The many advances in treatments for Leukemia make this one of the most survivable cancers. McLeod Oncologist Dr. James Smith explains treatments for the two most common types of Leukemia – Chronic Lymphocytic Leukemia (CLL) and Chronic Myeloid Leukemia (CML).
Here are highlights of Dr. Smith’s comments:
Although the treatments have evolved a good bit in CLL, the majority of patients present in a very slow moving fashion. We pick up a number of these from routine blood work. There are even situations where our initial approach is to follow those patients and not have them on active treatment. In situations where patients do not have symptoms, the side effects of treatment outweigh the benefit of treatment.
At the point it’s decided that treatment is necessary or indicated there are significant advances that have been made in the treatment of CLL. These are very effective treatment options with good response rates that have evolved from some of the stronger, harsher chemotherapy we had years ago to agents that are much better tolerated and can be tolerated by patients, who also suffer from other medical issues, in addition to the leukemia.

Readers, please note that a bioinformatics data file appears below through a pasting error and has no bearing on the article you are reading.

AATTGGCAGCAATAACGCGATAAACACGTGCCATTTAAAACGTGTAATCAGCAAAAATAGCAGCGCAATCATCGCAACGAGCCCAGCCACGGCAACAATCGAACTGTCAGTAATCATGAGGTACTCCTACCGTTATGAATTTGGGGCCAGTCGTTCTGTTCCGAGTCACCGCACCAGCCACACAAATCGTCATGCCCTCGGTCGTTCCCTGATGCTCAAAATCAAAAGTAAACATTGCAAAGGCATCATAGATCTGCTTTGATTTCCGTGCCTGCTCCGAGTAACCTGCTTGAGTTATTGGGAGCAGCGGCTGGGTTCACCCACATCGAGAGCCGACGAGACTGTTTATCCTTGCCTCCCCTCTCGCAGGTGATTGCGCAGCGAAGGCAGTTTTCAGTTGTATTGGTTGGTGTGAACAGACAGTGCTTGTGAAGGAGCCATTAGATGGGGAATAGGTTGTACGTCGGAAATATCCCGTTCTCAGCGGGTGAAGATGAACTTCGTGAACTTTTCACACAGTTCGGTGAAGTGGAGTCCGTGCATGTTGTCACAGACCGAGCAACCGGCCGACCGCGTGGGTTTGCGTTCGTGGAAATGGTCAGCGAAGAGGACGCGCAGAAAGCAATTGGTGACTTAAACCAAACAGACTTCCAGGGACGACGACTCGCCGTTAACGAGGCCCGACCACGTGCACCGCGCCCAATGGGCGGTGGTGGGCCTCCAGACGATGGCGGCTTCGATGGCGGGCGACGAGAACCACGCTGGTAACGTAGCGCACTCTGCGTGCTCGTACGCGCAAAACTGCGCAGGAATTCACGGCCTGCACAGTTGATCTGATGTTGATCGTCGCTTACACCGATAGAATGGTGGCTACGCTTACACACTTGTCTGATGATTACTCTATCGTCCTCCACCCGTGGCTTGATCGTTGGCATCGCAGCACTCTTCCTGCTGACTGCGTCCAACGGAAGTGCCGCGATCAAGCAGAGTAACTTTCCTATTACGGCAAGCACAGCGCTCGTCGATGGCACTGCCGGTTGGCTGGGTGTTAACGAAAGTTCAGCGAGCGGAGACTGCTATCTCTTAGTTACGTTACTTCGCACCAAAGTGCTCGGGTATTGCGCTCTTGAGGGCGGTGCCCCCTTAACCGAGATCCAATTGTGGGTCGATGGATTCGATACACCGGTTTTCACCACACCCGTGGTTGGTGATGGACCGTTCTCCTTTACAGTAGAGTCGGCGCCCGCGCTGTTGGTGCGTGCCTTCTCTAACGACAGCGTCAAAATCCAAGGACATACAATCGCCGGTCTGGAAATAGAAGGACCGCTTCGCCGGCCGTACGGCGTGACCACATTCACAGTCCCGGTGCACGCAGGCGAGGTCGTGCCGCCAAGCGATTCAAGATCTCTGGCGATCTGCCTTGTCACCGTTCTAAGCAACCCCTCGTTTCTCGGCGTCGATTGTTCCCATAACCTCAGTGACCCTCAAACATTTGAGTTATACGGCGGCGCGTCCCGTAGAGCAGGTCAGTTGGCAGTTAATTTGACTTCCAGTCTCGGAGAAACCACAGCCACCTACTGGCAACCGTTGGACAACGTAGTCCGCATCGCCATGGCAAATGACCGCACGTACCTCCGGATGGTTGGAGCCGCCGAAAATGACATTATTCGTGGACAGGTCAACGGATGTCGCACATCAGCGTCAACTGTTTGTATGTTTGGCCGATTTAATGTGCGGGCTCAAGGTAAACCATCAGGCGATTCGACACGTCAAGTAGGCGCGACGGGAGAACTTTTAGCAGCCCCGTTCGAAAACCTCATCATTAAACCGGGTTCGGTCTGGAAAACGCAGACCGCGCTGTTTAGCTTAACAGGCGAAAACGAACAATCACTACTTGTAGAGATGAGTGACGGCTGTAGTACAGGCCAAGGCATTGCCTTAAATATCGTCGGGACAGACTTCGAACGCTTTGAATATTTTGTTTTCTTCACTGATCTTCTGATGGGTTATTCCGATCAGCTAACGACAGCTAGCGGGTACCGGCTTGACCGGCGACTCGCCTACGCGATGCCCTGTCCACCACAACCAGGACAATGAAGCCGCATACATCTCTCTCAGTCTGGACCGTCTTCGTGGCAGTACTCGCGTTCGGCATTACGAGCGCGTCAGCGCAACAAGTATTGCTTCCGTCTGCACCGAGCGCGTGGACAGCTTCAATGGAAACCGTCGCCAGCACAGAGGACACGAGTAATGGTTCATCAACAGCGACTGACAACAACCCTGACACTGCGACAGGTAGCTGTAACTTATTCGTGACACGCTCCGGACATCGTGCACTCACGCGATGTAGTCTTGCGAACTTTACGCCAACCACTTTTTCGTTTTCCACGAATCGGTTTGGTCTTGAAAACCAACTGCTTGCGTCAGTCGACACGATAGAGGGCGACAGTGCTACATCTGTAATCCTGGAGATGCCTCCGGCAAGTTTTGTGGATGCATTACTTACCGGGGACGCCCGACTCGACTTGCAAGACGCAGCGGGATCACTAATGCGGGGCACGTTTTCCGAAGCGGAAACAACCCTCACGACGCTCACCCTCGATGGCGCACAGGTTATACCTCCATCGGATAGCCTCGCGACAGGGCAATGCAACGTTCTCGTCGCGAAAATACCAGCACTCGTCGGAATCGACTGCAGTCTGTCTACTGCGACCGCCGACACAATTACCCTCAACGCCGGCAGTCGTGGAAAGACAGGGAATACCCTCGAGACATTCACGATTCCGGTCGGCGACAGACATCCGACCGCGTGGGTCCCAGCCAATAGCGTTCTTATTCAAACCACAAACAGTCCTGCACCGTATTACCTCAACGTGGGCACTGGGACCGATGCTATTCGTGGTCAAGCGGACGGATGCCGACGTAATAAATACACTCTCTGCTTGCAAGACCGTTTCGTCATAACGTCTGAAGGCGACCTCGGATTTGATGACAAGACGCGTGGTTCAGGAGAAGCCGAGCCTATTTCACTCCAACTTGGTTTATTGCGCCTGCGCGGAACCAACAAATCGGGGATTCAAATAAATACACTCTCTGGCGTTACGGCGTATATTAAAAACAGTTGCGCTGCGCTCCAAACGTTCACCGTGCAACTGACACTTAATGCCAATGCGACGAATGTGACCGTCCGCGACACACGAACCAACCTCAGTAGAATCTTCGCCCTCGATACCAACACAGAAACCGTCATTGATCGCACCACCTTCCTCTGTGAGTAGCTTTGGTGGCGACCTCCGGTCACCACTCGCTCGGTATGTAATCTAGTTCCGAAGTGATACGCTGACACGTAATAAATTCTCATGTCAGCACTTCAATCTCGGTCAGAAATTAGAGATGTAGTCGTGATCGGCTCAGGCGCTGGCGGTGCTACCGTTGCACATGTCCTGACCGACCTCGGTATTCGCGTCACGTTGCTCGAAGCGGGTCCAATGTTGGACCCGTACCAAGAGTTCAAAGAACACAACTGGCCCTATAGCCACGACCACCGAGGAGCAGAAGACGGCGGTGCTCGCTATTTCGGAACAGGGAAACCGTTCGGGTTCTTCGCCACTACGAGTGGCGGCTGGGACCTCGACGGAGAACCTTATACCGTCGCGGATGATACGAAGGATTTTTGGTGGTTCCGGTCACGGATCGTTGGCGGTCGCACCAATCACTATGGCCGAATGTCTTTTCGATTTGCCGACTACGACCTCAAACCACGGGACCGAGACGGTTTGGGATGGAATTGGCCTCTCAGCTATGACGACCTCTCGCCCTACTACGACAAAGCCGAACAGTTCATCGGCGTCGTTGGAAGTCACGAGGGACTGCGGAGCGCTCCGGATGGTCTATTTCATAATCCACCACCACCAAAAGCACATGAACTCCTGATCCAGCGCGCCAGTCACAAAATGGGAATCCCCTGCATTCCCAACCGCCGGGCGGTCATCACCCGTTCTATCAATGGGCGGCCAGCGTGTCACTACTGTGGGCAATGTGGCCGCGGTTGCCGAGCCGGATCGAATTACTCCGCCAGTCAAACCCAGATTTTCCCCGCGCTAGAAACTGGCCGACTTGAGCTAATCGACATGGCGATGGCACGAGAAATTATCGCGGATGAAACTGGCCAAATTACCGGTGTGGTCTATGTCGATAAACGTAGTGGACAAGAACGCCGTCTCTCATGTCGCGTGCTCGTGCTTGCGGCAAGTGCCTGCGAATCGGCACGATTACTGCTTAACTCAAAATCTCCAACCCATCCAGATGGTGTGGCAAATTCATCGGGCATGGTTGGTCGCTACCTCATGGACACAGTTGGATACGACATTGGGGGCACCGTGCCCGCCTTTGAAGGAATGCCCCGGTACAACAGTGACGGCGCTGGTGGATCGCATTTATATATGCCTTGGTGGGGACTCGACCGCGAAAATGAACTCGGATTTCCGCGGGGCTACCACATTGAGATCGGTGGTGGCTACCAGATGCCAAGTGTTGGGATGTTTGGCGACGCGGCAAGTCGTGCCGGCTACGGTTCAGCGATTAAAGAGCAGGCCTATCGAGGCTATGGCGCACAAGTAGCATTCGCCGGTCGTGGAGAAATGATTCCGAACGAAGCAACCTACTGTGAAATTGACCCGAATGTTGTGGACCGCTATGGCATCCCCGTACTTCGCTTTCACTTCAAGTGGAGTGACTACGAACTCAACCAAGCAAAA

CML is the type of leukemia, where the treatments target DNA changes. In CML, the goal is to achieve a so-called “molecular remission,” which means after treatment you cannot find that DNA disruption that drove the process. However, it is still thought that the treatment needs to continue so those patients would require life-long or indefinite treatments.
CML is usually treated with what would be called a “targeted” treatment or a directed treatment that would be taken by mouth. In CLL, the most common treatments are by injection or combination chemotherapy treatments that are given on an intermittent basis.
CML is kind of the “poster child” of cancer treatments, where it’s evolved from fairly ineffective treatments with considerable side effects to one where you have very effective treatment options, which are generally well tolerated. Today’s patients have a quality of life that allows them to get out day-to-day and do what they want without symptoms related to the underlying disease.
For years chemotherapy treated ALL dividing cells in the body. Targeted treatment is geared more toward specific changes in a cancer cell that disrupt the cell division. Targeted treatment in theory spares normal cells in the body. The harm to normal cells in traditional treatments brought about side effects that we all think of with chemotherapy.
Have a question? Ask a cancer specialist.